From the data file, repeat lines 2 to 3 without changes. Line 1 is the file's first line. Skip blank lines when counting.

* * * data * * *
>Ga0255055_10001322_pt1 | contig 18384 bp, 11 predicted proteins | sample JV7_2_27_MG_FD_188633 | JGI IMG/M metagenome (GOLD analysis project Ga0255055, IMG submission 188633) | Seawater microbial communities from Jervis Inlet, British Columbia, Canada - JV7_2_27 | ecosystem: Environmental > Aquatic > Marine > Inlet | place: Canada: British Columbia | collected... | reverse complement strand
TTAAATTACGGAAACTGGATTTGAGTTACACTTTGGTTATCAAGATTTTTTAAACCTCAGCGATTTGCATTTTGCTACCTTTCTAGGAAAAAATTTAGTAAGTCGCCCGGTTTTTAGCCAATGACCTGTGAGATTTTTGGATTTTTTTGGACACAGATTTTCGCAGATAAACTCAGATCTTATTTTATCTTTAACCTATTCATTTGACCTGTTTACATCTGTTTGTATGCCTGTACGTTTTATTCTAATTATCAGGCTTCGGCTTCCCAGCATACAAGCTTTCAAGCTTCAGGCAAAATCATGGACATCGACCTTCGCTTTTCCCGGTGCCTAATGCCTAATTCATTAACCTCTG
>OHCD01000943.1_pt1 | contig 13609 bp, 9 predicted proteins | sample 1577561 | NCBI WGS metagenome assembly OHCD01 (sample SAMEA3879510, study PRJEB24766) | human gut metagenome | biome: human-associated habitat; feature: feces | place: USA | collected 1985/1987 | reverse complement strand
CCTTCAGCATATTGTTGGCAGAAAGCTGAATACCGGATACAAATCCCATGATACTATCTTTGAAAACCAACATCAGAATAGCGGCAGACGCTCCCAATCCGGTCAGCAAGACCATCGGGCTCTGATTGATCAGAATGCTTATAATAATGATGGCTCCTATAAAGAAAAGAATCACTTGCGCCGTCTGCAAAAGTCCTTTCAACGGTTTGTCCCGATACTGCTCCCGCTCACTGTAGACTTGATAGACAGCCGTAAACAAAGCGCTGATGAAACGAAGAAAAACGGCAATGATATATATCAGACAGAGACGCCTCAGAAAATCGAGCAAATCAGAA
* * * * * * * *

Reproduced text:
TTAAATTACGGAAACTGGATTTGAGTTACACTTTGGTTATCAAGATTTTTTAAACCTCAGCGATTTGCATTTTGCTACCTTTCTAGGAAAAAATTTAGTAAGTCGCCCGGTTTTTAGCCAATGACCTGTGAGATTTTTGGATTTTTTTGGACACAGATTTTCGCAGATAAACTCAGATCTTATTTTATCTTTAACCTATTCATTTGACCTGTTTACATCTGTTTGTATGCCTGTACGTTTTATTCTAATTATCAGGCTTCGGCTTCCCAGCATACAAGCTTTCAAGCTTCAGGCAAAATCATGGACATCGACCTTCGCTTTTCCCGGTGCCTAATGCCTAATTCATTAACCTCTG
>OHCD01000943.1_pt1 | contig 13609 bp, 9 predicted proteins | sample 1577561 | NCBI WGS metagenome assembly OHCD01 (sample SAMEA3879510, study PRJEB24766) | human gut metagenome | biome: human-associated habitat; feature: feces | place: USA | collected 1985/1987 | reverse complement strand